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Old 22nd June 2012, 02:21 PM   #11
geraldfryjr is offline geraldfryjr  United States
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Join Date: Feb 2008
Location: Jackson,michigan
Thank you ,Zenith !!
I figure that the 403 is the main chassis number and is what I do remember from the sams photophact that I did have.

I can make a new film as I have a scanner that can do films and I guess I better get on it soon!

Trying to compile all of the frequency's and call letters of the time is going to be quite a chore as I have already tried to do this.
All of the pieces were still there the last time I checked ,but it has been a long while since then.

The knobs I can recreate as I have seen pictures of them from time to time.

And some where I had seen a print of the film but I have no idea as to where it can be found now as many websites from the late very late 90's and up to 2006 are now defunct and gone.

Even though I will have to cut in some veneer in the real bad spot on the front panel it will only be a thin strip so it won't be that bad and should blend in so that it doesn't look like a hack job.
I have put much thought into this.

Yes, I very much agree that it will be well worth the effort.
And yes the speaker is a field coil type.
That is why it was so important the I had the right plate winding voltage.


Last edited by geraldfryjr; 22nd June 2012 at 02:37 PM.
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Old 22nd June 2012, 02:27 PM   #12
geraldfryjr is offline geraldfryjr  United States
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Originally Posted by Mr. Zenith View Post
Is it this one?

Depending on the manufacturer, the model number is usually more important than the chassis number when initially looking for a schematic in the Rider's manuals. The simple reason is that many manufacturers used the same chassis for multiple models. To make matters even more confusing, many of the models sold by the big catalog stores (Sears & Roebuck, Montgomery-Ward, etc) were actually made by some of the smaller radio companies who themselves sold their own product lines. Sparks-Noblitt and Stewart-Warner are two such makes that spring to mind.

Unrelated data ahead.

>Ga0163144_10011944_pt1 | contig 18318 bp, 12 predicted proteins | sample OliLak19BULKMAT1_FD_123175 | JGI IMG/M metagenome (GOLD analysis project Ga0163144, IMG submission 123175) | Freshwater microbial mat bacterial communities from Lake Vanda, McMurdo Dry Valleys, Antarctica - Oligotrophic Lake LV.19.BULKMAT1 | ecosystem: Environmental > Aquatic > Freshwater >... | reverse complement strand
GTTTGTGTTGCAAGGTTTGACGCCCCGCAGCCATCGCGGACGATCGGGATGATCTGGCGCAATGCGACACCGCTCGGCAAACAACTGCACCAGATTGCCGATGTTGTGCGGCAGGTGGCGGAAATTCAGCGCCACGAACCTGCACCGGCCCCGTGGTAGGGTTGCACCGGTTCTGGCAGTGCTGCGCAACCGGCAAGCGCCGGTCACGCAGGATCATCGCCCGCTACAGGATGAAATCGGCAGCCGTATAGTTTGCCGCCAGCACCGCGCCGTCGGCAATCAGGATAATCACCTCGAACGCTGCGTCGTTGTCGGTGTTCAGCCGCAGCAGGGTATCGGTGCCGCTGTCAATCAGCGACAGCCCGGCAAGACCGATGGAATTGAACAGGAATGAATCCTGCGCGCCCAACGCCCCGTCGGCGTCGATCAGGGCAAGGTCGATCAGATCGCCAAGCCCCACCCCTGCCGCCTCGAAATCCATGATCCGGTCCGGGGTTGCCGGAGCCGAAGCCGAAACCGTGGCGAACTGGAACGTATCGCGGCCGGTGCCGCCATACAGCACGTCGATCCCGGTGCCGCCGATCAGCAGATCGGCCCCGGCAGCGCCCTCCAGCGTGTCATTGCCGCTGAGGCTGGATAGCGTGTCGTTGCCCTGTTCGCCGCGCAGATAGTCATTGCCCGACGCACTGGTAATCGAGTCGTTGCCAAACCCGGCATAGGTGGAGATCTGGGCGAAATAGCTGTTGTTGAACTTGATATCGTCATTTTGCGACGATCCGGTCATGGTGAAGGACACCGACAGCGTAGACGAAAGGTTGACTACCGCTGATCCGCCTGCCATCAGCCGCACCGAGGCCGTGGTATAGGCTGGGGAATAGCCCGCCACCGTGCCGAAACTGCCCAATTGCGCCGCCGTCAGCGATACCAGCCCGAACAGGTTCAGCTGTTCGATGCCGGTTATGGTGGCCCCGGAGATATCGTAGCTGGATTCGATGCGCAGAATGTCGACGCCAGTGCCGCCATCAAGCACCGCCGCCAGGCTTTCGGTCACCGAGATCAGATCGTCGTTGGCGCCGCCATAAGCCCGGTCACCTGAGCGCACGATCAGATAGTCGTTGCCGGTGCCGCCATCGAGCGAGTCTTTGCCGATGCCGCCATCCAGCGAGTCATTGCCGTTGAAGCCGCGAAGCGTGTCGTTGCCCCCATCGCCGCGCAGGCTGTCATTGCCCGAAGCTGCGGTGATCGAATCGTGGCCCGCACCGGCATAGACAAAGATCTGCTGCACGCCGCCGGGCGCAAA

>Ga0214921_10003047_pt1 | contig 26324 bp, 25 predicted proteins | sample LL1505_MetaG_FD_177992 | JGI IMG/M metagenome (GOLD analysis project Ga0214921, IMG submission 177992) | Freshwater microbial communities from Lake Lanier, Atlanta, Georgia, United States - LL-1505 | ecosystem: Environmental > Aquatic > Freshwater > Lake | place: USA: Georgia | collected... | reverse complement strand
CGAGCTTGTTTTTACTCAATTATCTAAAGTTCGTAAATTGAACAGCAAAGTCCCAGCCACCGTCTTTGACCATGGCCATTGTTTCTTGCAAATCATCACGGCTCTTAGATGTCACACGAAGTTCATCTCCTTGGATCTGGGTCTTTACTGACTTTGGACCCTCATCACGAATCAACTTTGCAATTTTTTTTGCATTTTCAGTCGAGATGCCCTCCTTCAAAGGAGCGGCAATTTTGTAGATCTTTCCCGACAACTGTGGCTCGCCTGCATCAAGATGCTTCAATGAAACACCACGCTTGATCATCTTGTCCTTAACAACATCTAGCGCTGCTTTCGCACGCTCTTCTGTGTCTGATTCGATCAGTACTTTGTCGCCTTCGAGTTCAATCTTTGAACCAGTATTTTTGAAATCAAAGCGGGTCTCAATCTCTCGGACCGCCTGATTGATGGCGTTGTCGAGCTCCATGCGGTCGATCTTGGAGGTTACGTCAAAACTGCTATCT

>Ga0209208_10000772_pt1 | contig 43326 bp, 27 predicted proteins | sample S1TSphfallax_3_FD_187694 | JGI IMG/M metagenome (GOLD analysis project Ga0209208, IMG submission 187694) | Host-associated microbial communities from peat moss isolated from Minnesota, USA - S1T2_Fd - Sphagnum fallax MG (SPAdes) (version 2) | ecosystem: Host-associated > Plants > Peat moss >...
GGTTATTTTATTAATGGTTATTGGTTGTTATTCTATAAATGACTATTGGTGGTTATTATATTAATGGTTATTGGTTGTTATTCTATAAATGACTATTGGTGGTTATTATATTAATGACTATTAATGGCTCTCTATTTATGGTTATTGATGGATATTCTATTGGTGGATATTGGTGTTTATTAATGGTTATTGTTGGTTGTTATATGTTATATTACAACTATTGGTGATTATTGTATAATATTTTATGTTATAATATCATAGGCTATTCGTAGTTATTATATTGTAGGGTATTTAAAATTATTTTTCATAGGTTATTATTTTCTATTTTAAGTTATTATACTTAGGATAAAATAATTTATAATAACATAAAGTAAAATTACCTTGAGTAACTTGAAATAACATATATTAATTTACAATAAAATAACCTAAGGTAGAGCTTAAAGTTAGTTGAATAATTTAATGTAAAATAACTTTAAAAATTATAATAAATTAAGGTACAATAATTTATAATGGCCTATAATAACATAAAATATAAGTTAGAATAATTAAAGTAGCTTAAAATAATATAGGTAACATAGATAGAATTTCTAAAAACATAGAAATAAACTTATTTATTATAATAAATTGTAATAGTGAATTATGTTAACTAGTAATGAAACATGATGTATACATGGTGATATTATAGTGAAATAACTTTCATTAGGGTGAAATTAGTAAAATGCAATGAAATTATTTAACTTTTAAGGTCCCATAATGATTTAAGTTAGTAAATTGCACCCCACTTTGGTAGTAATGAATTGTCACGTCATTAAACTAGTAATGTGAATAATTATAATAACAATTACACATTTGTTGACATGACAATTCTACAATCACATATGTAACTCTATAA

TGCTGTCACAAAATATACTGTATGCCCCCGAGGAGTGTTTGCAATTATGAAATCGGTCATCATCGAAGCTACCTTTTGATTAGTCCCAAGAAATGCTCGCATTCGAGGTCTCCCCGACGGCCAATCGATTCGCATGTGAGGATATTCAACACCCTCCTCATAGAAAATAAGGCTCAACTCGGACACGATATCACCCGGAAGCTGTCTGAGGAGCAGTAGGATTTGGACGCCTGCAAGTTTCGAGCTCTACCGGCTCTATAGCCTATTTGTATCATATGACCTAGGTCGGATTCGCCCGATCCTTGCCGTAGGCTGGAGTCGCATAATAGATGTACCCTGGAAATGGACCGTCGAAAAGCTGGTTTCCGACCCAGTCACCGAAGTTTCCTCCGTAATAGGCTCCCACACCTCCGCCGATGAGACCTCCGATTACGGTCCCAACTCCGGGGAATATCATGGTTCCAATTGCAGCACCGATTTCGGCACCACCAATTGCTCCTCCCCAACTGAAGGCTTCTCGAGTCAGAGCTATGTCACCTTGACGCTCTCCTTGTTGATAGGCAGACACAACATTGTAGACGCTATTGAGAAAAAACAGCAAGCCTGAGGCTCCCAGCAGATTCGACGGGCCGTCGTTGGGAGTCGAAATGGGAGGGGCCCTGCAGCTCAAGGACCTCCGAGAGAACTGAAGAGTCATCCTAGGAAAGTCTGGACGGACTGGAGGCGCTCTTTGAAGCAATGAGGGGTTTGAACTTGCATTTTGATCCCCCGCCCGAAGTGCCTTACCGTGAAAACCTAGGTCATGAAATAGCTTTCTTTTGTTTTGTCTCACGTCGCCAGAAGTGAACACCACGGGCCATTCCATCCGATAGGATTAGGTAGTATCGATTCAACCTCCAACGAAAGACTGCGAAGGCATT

Once the appropriate Riders schematic is found, there is usually a chassis number (or number(s) shown as a secondary identifier to help eliminate confusion.

Restoration of the movie dial celluloid is possible, but it's sort of a specialty procedure. Restoration of the electronics is more straightforward, even given the damage from your more youthful antics. It's definitely a set worth keeping! Once the schematic is found, you can suss out the voltages and buy a suitable power transformer. Just beware that the speaker magnet is actually the choke coil for the power supply...
OMG !!!!!

Yes,Yes it is that one, exactly !!!

Thank You So Very Much!!!!!!!!


P.S. The inside label used to be there but it has now disintegrated.

Last edited by geraldfryjr; 22nd June 2012 at 02:30 PM.
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Old 22nd June 2012, 03:09 PM   #13
Mr_Zenith is offline Mr_Zenith  United States
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Antique radio info
No prob, just glad I could help!

Now as for the "Movie Dial" celluloid, only you can make the call as to what shape it's in, or whether or not to scan and restore. I can tell you that if it's substantially intact, you may be better off leaving it alone. However if you're feeling a bit of that youthful exuberance beginning to resurface, I can offer you several points of advice.

  1. Determine which side of the film the emulsion is on (IIRC it's on the inside of the celluloid cylinder, but I may be wrong). This will help you avoid touching it as you remove it from the dial drum rings. In fact, it's a good idea to wear latex or nitrile gloves when performing any work on the movie dial drum.
  2. If the emulsion is indeed on the inside, gently place a small piece of masking tape over the outside of the celluloid overlap. This will keep the celluloid from "sproinging" out during the next step. The original celluloid is crimped in place by the upper and lower rings, and there's no good way to loosen or remove the crimps without destroying them. You'll need these rings to reconstruct the drum assembly later on.